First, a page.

1. This is a reference by the Second Additional Sessions Judge, Indore, recommending that the conviction of the petitioner under Section 103, Sub-section (2) of the Cantonments Act and the sentence to pay a fine of Rs. 20/- passed by the Sub-Divisional Magistrate, First Class, Mhow, in criminal case No. 53 of 50 of his file be set aside.
2. The facts are that the petitioner is the proprietor of the Modern Radio House at Mhow. The Cantonment Executive Officer served on him a notice (Ex. P/1) dated the 19th November 1949, which is as follows:
You are hereby required to furnish the following information to me within 10 days of receipt hereof namely:
(a) A statement of the entire Radio goods and other goods with quantity and description, imported by you Into this Cantonment during the month of April 1949, giving the dates of import and value of the goods.
(b) Place or places from where imported and the names and addresses of the persons or firms from whom you purchased the goods with their corresponding invoices.
(c) Routes and conveyance (such as by rail, motor, cart, post, etc.) by which the goods were brought into this Cantonment and through which Naka or Octroi Post.
3. The petitioner did not furnish any information and the Cantonment Board, Mhow, lodged a complaint against him in the Court of Sub-Divisional Magistrate, Mhow Cantonment. The petitioner was convicted as stated above.
4. Section 103 of the Cantonments Act, 1924, runs as follows:
The Executive Officer may, by written notice, call upon any inhabitant of the Cantonment to furnish such information as may be necessary for the purpose of ascertaining:
(a) Whether such inhabitant is liable to pay any tax imposed under this Act;
(b) At what amount he should be assessed; or
(c) The annual value of the building or land which he occupies and the name and address of the owner or lessee thereof.
(2) If any person, when called upon under Sub-section (1) to furnish information, neglects to furnish it or furnishes information which is not true to the best of his knowledge or belief, he shall be punishable with fine which may extend to one hundred rupees.
5. Mr. Sanghi, on behalf of the petitioner, contends that the object of Section 103 is to ascertain whether any inhabitant of the Cantonment is liable to pay any tax imposed under the Cantonments Act. Mr. Sanghi lays emphasis on the words 'is liable to pay'; and, he argues that it is the present liability to pay any tax which is to be ascertained and not any past liability of the inhabitant who, in the past, might have imported some articles in the Cantonment area without paying octroi duty. He puts an important question in this way: Whether the Executive Officer can call upon any inhabitant in 1951 to furnish information what articles he had been importing since 1939 Mr. Sanghi then argues that Section 103 is a general provision dealing with general taxes and Sections 81, 82 and 83 of the Cantonments Act deal with octroi duties and Mr. Sanghi contends that where there are special sections about octroi then it should be presumed that the general Section 103 does not apply to octroi.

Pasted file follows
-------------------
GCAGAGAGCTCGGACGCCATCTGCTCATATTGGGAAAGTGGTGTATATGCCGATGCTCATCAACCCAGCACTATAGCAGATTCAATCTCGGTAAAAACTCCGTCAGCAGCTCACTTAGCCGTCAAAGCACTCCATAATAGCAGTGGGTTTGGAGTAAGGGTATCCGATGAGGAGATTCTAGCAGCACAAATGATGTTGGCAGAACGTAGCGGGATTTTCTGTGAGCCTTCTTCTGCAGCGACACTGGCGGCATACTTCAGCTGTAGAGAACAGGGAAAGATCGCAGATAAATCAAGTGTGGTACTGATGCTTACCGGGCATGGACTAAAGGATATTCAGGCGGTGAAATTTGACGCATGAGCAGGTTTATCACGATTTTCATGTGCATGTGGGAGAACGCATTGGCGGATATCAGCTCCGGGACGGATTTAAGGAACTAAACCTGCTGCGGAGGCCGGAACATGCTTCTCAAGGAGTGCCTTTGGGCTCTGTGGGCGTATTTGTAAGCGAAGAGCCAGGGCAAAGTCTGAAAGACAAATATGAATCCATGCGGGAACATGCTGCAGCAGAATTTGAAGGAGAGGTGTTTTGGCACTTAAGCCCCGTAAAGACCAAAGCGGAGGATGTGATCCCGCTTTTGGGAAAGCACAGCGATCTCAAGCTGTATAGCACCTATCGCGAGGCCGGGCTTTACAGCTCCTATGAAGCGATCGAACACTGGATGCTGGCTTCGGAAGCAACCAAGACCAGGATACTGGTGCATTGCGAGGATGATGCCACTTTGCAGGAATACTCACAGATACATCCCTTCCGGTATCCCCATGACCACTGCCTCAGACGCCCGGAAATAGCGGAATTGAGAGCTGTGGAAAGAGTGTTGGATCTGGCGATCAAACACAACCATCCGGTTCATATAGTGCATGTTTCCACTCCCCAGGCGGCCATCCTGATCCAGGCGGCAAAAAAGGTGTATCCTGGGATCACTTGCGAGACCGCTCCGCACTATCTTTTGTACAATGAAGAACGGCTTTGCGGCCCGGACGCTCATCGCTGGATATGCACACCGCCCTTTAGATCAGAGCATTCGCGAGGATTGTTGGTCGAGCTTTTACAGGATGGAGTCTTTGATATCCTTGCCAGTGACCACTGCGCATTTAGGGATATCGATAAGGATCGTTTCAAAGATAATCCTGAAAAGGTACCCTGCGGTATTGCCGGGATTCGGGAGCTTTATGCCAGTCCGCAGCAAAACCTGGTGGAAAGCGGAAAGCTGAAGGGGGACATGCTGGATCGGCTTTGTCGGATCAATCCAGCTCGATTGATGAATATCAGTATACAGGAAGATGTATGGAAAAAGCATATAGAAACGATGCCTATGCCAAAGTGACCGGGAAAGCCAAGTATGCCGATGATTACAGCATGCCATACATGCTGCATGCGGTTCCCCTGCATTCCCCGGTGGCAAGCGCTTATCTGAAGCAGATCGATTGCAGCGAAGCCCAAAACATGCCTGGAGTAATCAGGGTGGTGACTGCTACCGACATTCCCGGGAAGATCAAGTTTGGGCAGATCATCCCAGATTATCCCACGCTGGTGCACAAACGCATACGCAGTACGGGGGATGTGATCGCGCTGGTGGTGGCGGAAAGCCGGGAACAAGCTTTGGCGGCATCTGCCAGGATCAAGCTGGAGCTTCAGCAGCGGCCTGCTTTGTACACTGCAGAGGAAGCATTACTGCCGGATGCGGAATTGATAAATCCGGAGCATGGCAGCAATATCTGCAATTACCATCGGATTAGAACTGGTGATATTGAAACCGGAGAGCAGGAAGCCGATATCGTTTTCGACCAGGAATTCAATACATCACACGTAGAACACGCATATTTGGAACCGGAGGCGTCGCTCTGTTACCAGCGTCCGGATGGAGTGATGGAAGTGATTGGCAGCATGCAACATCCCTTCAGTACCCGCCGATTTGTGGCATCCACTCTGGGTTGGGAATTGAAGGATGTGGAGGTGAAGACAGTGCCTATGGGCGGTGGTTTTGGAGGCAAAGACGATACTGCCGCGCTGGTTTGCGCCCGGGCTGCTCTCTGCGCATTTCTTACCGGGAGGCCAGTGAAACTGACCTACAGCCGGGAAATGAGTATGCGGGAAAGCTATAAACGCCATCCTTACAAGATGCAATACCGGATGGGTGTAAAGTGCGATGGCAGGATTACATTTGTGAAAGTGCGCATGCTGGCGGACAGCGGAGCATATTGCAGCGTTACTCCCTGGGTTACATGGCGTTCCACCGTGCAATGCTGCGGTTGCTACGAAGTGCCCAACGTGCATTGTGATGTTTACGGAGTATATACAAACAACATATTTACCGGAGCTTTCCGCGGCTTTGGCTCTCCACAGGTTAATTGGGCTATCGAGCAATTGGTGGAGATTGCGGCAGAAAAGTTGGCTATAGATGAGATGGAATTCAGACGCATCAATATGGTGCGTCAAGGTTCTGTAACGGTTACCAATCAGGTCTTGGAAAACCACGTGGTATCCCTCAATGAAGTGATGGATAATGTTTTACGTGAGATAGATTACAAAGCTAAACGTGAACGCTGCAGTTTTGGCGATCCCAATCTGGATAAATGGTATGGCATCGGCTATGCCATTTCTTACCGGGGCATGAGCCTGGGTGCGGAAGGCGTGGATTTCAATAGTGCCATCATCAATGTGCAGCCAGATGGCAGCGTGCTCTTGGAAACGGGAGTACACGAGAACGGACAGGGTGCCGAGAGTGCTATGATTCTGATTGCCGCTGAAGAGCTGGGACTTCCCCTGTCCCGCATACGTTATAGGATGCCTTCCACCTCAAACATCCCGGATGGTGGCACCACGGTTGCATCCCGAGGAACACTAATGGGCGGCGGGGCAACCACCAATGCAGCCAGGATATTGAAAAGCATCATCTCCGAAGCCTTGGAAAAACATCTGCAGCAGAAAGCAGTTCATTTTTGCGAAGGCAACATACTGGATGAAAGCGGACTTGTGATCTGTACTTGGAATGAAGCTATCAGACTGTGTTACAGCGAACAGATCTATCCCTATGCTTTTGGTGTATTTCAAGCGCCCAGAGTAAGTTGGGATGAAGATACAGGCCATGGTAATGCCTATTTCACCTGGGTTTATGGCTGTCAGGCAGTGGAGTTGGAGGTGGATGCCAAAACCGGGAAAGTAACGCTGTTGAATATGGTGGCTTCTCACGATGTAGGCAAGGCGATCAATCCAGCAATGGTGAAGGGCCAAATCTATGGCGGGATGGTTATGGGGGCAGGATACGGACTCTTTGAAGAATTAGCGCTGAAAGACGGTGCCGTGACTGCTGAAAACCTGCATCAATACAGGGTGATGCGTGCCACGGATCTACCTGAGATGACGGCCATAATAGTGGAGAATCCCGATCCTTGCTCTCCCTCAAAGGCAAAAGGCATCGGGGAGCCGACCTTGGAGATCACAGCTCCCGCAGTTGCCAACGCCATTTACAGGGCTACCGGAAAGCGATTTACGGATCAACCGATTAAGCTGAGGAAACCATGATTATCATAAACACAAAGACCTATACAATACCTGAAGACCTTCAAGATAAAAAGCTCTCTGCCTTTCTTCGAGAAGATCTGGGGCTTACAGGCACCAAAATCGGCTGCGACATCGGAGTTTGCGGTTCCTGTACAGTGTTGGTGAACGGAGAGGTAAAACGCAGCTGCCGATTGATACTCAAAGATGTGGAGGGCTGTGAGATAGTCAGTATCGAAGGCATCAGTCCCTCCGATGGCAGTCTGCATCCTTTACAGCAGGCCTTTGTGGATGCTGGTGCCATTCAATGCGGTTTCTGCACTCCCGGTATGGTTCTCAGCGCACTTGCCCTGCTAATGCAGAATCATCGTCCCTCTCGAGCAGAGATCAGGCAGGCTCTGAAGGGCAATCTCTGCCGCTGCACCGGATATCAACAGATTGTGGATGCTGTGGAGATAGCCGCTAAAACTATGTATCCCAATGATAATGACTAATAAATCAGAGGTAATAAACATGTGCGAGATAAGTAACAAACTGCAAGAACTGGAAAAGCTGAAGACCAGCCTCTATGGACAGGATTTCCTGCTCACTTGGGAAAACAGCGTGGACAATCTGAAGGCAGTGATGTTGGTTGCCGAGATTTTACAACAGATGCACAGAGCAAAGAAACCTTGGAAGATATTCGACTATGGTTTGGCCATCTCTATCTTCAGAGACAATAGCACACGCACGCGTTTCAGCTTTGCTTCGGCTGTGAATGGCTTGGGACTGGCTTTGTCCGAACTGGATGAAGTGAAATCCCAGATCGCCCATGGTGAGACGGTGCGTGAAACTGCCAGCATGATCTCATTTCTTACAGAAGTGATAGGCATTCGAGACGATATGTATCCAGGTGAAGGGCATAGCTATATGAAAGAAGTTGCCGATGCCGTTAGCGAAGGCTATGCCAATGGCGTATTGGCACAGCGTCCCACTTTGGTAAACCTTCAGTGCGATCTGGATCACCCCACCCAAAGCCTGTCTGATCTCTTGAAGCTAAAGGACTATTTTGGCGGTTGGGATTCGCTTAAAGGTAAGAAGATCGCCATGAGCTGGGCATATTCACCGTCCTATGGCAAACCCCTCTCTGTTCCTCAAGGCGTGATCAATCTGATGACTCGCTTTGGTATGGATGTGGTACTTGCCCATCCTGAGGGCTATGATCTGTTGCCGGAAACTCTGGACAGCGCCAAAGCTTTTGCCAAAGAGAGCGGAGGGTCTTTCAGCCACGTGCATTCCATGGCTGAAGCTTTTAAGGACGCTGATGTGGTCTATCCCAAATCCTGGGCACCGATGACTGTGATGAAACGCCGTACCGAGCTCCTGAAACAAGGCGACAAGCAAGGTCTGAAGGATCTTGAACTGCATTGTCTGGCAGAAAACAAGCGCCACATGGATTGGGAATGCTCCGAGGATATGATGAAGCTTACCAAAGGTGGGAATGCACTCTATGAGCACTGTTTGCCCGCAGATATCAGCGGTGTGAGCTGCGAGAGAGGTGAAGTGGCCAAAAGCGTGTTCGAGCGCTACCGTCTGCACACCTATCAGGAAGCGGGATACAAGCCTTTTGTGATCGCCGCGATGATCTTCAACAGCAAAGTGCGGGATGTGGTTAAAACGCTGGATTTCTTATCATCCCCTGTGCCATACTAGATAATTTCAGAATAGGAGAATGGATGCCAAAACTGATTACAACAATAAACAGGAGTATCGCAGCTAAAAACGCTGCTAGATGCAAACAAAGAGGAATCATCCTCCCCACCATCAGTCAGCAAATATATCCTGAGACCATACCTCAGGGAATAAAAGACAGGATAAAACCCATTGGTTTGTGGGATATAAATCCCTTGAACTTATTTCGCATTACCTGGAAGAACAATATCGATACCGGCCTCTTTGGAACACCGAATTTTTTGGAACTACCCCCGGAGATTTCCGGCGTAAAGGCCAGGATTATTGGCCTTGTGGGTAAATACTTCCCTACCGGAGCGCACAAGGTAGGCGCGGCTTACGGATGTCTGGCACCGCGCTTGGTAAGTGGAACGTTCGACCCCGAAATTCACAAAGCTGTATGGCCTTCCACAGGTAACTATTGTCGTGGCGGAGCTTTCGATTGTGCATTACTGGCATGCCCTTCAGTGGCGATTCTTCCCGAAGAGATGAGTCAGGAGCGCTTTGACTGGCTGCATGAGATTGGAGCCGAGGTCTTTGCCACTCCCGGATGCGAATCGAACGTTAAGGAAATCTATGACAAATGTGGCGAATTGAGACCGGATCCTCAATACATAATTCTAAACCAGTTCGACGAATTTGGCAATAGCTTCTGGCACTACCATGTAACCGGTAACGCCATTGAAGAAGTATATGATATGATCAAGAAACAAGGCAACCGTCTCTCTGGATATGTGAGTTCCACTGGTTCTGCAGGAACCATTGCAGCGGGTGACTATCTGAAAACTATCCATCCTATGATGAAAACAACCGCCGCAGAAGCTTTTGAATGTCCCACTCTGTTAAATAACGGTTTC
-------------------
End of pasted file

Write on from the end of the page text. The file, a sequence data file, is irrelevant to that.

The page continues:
6. Mr. Maharshi, on behalf of the Cantonment Board, has drawn my attention to chapter 5 of the Cantonments Act which deals with taxes. Section 60 deals with general powers of taxation; Section 61 with framing of preliminary proposals; Section 62 with objections and disposals; Section 63 with imposition of tax. Then Section 64 defines what annual value is and Section 65 deals with incidence of taxation. Sections 66 to 74 deal with assessment list; Sections 75 to 79 with remission and refund and Section 80 with charge on immovable property. Sections 81 to 83 deal with Octroi, Terminal tax, and Toll. Then there is a procedure about appeals in Sections 84 to 88 and about payment and recovering of taxes in Sections 89 to 96. Then there is a heading 'Special provisions relating to taxation' and Sections 97 to 105 cover this subject.
7. Mr. Maharshi contends that Section 103 is not a general provision but is a special provision relating to taxation. He urges, and in this, is supported by the Government Advocate that 'liable to pay any tax imposed under this Act' covers a very wide ground and the Executive Officer is empowered to ascertain liability of inhabitant in the Cantonment area to pay any tax imposed under the Act. According to him, the words 'any tax' are of very wide import and include octroi duty. He is, therefore, of the opinion that the Executive Officer was empowered under Section 103 to ascertain from the petitioner the entire Radio goods and other goods imported by him into the Cantonment area in April 1949, giving the dates of import and value of the goods. Mr. Maharshi, therefore, contends that inasmuch as the petitioner did not furnish information when demanded under Section 103 he has rightly been convicted.